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Word Sense Disambiguation Using Cosine Similarity Collaborates with Word2vec and WordNet

Information Security Research Center, College of Computer Science and Technology, Harbin Engineering University, Harbin 150001, China
Author to whom correspondence should be addressed.
Future Internet 2019, 11(5), 114;
Received: 14 April 2019 / Revised: 27 April 2019 / Accepted: 10 May 2019 / Published: 12 May 2019
(This article belongs to the Special Issue Big Data Analytics and Artificial Intelligence)
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Words have different meanings (i.e., senses) depending on the context. Disambiguating the correct sense is important and a challenging task for natural language processing. An intuitive way is to select the highest similarity between the context and sense definitions provided by a large lexical database of English, WordNet. In this database, nouns, verbs, adjectives, and adverbs are grouped into sets of cognitive synonyms interlinked through conceptual semantics and lexicon relations. Traditional unsupervised approaches compute similarity by counting overlapping words between the context and sense definitions which must match exactly. Similarity should compute based on how words are related rather than overlapping by representing the context and sense definitions on a vector space model and analyzing distributional semantic relationships among them using latent semantic analysis (LSA). When a corpus of text becomes more massive, LSA consumes much more memory and is not flexible to train a huge corpus of text. A word-embedding approach has an advantage in this issue. Word2vec is a popular word-embedding approach that represents words on a fix-sized vector space model through either the skip-gram or continuous bag-of-words (CBOW) model. Word2vec is also effectively capturing semantic and syntactic word similarities from a huge corpus of text better than LSA. Our method used Word2vec to construct a context sentence vector, and sense definition vectors then give each word sense a score using cosine similarity to compute the similarity between those sentence vectors. The sense definition also expanded with sense relations retrieved from WordNet. If the score is not higher than a specific threshold, the score will be combined with the probability of that sense distribution learned from a large sense-tagged corpus, SEMCOR. The possible answer senses can be obtained from high scores. Our method shows that the result (50.9% or 48.7% without the probability of sense distribution) is higher than the baselines (i.e., original, simplified, adapted and LSA Lesk) and outperforms many unsupervised systems participating in the SENSEVAL-3 English lexical sample task. View Full-Text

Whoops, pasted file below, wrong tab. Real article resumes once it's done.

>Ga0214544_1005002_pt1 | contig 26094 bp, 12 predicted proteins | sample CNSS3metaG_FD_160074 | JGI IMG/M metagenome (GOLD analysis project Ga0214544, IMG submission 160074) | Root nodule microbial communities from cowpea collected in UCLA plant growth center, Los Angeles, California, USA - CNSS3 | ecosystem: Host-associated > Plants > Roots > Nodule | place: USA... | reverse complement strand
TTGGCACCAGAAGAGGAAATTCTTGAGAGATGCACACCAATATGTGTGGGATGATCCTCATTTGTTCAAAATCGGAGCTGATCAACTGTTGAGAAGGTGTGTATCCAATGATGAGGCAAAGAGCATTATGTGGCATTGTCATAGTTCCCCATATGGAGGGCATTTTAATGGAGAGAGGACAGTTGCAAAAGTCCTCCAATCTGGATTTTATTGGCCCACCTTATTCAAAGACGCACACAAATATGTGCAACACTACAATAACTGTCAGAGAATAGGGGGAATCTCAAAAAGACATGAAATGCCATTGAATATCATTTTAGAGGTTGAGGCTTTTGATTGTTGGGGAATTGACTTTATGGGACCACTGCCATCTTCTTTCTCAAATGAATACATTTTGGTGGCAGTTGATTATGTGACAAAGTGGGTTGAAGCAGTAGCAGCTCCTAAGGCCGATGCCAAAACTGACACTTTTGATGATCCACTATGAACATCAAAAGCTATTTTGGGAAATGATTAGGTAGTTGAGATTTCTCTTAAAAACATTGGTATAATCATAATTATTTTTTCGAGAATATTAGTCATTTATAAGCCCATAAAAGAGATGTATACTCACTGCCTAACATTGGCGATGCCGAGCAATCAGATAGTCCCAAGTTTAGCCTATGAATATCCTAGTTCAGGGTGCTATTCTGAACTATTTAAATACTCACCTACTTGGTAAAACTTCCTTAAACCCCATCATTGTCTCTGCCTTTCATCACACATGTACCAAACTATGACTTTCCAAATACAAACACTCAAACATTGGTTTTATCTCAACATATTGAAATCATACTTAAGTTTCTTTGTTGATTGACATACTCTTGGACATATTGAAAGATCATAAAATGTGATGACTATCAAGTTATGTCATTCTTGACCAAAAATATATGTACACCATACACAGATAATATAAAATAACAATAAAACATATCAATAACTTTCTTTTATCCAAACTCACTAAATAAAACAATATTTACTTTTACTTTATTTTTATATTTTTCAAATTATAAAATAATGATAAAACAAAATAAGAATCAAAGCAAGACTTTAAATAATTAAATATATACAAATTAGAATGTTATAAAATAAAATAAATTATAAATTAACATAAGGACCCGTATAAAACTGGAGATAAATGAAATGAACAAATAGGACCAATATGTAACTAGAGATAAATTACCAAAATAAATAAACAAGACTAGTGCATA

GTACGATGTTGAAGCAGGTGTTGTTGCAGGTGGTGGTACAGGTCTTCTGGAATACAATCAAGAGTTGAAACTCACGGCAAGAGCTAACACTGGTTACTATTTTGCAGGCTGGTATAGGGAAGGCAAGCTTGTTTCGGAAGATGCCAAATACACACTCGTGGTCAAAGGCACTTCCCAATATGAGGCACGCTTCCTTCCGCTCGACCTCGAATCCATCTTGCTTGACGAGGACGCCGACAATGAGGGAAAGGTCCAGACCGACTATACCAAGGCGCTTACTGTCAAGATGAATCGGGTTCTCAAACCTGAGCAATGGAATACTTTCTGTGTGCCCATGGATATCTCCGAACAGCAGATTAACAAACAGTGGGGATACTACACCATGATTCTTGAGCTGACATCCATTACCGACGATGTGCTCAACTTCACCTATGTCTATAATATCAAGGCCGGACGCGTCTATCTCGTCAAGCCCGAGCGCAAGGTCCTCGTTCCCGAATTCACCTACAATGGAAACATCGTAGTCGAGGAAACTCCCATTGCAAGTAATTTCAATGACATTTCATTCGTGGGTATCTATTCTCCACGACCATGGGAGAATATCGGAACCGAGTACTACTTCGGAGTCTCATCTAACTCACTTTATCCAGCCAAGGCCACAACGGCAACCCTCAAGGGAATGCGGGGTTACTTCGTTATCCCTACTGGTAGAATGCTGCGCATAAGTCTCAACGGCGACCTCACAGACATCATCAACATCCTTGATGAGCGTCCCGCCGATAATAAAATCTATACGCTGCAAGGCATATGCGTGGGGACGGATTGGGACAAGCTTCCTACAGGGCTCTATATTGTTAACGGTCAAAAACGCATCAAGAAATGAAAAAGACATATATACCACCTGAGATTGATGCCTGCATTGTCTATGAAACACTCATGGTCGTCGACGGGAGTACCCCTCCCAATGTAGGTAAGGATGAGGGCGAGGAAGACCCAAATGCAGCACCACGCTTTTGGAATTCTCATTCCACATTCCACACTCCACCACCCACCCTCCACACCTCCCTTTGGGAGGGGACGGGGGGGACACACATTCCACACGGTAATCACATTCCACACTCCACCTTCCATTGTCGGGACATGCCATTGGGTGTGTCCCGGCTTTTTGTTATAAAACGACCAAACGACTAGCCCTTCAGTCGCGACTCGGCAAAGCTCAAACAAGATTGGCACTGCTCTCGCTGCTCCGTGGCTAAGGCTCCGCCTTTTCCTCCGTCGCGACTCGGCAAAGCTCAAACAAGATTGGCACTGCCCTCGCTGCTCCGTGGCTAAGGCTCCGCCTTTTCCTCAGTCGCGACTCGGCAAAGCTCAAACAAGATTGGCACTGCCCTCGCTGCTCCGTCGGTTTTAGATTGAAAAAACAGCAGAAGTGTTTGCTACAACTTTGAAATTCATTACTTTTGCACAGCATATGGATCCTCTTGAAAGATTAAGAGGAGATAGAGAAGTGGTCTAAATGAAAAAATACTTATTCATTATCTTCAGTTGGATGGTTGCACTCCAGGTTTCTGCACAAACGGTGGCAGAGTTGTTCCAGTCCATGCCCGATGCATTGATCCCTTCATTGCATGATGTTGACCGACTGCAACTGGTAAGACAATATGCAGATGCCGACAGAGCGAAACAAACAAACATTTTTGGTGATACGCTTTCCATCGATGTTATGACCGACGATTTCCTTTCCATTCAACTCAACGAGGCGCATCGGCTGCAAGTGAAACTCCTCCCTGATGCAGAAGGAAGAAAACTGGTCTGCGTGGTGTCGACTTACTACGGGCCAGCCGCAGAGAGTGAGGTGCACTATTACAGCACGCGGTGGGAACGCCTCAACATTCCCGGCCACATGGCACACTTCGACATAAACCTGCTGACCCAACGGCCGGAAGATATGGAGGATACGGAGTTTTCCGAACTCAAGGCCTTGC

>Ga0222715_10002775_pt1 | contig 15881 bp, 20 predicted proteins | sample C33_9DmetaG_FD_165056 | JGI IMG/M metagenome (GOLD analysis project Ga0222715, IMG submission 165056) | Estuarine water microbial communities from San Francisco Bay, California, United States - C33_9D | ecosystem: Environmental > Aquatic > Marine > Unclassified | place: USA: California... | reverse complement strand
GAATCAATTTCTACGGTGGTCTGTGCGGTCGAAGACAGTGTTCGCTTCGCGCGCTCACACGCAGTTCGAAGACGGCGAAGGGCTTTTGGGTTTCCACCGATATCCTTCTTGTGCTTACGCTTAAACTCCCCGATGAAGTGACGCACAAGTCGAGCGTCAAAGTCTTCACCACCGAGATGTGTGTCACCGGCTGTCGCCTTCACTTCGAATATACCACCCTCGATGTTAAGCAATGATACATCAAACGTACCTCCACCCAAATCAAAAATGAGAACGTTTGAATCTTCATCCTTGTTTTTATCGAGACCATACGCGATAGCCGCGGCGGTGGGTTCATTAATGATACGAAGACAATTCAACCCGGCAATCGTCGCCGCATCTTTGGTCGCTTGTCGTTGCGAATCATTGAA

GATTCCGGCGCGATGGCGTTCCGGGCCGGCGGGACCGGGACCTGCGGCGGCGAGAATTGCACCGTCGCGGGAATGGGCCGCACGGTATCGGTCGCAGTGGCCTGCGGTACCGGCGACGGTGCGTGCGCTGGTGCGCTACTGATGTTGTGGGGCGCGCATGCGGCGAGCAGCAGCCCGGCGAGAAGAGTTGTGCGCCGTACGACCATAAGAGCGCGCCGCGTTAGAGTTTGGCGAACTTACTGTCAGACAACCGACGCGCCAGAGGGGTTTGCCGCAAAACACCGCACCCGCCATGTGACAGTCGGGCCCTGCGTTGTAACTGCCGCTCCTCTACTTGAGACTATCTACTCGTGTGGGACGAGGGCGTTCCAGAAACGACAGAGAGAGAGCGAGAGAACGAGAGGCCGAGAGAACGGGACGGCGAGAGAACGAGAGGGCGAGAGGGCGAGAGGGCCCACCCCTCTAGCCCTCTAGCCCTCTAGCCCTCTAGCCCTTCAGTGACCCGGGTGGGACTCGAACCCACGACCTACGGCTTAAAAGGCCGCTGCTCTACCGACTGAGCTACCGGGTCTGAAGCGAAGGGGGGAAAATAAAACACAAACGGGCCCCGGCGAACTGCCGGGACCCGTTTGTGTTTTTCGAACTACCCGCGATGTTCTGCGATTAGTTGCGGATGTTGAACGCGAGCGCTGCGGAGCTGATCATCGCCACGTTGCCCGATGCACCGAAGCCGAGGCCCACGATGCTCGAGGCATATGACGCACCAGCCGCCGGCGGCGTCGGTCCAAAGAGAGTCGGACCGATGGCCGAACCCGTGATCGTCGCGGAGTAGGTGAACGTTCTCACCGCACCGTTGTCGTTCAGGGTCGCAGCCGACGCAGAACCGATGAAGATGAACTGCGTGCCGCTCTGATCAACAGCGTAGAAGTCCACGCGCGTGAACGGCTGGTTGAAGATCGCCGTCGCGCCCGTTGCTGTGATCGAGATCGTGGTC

Keywords: natural language processing; word sense disambiguation; word embedding; Word2vec; WordNet natural language processing; word sense disambiguation; word embedding; Word2vec; WordNet

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Orkphol, K.; Yang, W. Word Sense Disambiguation Using Cosine Similarity Collaborates with Word2vec and WordNet. Future Internet 2019, 11, 114.

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